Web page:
A coach is not a magician. He/she cannot CREATE something that a skater does not have. He/she can only help a skater develop what he/she has. Again, JMHO.

  2. #17
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    Tough choices, but in the end, although K&P's Air is one of my favorite free dances (great comments on this one, Vash), I ended up voting for Yagudin. TT gave him two incredibly memorable programs - Winter and MITIM - and his performances of both were nearly flawless. And in addition to helping Yagudin develop his artistry, TT seems to have helped him pull his head together.

    (And I agree with the poster that said that Weir doesn't really belong on the list. Johnny definitely credits TT with helping him last season, but he has also said that he owes everything to Priscilla Hill. She's the one who works with him every day, and she's the one who with him at every competition. So I'd say that TT's was more of a supporting role, whereas Priscilla Hill is the star.)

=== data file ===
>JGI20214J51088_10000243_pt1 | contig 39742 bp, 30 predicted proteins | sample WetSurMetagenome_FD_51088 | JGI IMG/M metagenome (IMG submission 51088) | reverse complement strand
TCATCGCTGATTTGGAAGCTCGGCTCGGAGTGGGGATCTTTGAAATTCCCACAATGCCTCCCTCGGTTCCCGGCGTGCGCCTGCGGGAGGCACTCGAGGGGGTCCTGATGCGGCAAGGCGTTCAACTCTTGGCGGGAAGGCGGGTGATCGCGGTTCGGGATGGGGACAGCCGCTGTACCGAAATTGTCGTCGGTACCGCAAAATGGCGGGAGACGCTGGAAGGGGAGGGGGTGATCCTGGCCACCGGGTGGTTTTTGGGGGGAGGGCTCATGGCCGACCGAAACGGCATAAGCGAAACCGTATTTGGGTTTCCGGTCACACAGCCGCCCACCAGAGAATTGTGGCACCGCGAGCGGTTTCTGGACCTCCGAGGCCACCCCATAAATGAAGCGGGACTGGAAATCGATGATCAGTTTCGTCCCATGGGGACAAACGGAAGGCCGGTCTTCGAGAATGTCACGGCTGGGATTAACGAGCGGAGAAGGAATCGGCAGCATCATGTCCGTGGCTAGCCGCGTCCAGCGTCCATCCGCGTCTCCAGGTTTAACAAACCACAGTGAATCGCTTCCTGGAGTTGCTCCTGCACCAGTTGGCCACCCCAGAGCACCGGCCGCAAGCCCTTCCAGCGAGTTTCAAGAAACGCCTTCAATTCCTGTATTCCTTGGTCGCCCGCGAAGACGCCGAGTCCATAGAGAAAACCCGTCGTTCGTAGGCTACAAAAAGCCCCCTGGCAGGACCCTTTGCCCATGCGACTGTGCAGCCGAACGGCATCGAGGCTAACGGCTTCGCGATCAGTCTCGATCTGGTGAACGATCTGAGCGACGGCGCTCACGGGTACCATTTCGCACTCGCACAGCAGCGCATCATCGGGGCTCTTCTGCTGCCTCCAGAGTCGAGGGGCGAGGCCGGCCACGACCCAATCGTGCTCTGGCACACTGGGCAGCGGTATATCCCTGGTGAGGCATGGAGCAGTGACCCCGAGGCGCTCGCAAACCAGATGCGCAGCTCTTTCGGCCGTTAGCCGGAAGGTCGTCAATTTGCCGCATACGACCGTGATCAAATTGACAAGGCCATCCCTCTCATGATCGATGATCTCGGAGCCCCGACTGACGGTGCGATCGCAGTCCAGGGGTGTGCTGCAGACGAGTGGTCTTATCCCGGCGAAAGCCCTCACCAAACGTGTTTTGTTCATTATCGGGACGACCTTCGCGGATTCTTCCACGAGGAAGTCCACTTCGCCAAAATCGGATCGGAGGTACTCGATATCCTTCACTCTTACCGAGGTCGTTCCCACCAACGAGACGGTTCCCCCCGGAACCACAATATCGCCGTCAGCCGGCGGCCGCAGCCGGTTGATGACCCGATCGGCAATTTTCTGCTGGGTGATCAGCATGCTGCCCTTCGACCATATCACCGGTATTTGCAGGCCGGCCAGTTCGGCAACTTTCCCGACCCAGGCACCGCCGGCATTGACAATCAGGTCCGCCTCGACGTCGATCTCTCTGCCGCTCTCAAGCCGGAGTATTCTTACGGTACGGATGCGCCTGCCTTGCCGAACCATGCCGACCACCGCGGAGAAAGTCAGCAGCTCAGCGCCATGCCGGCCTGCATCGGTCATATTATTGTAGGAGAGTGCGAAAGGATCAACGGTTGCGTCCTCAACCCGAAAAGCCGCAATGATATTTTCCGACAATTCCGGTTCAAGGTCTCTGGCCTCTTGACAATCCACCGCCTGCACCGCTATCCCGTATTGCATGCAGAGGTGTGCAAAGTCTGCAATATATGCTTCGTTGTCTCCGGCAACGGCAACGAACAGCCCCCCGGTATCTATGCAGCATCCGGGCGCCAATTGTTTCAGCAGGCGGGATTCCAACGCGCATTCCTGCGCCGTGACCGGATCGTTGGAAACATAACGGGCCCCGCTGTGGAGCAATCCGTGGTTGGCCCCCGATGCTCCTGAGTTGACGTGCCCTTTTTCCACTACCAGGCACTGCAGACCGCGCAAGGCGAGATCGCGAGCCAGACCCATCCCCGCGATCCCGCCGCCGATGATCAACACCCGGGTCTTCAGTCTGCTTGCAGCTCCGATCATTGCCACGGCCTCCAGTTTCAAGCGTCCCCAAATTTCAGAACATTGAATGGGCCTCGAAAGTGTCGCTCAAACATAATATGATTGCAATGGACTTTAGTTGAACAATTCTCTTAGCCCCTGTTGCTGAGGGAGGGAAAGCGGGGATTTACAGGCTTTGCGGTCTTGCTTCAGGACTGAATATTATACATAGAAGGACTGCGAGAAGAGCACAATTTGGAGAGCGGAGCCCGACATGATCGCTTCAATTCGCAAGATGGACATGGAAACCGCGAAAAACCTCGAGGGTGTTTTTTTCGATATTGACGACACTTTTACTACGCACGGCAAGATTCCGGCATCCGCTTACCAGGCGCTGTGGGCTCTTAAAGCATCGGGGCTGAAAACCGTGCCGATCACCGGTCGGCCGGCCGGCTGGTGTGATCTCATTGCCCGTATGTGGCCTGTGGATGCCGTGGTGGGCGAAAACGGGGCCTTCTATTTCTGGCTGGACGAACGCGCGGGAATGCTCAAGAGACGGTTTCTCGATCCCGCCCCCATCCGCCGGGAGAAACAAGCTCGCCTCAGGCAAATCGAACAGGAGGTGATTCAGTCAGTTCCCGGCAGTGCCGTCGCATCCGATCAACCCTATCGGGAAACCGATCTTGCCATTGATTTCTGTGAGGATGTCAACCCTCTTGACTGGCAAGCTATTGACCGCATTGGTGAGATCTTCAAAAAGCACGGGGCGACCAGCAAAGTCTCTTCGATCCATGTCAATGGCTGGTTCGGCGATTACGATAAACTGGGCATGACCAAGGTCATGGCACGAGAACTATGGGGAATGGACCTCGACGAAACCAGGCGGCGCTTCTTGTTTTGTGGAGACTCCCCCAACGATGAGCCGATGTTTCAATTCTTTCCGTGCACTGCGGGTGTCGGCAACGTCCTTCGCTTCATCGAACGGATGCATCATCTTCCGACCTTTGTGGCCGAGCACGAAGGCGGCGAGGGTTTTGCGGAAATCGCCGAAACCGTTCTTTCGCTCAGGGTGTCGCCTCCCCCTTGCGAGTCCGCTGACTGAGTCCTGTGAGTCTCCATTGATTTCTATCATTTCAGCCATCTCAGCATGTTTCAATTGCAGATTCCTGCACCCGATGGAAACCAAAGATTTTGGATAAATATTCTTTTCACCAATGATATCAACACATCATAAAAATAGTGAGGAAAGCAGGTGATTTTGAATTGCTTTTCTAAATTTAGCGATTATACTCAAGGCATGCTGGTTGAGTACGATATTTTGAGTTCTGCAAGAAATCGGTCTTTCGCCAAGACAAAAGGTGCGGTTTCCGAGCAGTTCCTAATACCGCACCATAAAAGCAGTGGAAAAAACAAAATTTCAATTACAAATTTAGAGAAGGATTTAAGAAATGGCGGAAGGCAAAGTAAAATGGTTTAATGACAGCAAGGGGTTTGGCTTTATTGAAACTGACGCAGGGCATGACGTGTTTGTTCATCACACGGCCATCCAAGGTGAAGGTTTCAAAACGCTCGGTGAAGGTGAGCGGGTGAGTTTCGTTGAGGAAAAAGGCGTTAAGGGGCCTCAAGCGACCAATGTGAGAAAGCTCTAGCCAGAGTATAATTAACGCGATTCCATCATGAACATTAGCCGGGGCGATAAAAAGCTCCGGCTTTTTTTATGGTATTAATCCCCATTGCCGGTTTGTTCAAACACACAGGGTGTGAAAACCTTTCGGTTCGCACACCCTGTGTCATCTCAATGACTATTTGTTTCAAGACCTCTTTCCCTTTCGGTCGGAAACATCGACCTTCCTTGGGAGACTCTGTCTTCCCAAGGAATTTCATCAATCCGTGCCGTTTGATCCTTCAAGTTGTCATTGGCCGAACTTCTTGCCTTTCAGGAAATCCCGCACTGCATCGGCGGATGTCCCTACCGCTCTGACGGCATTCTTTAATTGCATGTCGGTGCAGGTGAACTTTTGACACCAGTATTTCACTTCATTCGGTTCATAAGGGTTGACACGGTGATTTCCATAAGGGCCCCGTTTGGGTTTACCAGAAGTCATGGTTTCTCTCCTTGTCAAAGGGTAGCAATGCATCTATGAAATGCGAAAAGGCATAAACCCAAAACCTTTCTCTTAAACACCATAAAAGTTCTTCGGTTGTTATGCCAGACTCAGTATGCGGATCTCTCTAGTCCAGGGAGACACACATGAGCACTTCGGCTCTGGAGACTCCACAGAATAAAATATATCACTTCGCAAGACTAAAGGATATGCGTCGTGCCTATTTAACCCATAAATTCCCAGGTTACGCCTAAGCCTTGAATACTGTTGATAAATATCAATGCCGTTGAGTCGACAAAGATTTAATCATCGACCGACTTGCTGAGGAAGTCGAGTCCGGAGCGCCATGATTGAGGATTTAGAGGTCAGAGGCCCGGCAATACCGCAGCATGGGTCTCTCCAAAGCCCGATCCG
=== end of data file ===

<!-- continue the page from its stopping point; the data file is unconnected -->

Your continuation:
3. #18
    Keeper of Michelle's Nose berthes ghost's Avatar
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    Thumbs down Who's George Washington?

    I'm sorry, but how could I possibly take this poll seriously when it lists a wanna-be like Johnny Weir and leaves off one of the most accomplished champions of all time: Irina Rodnina? I don't care if you're only 10 years old, is history really that forgotten by the MTV generation? Shamefull IMHO.
    Last edited by berthes ghost; 07-26-2004 at 05:41 AM.

  4. #19
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    I voted for Yagudin. He really grew with Tarasova. I lov K&P, but as two time Olympic medallists, and two time World Champions, I think they already had the goods before Tarasova. What she gave them was a happy coaching environment.

  5. #20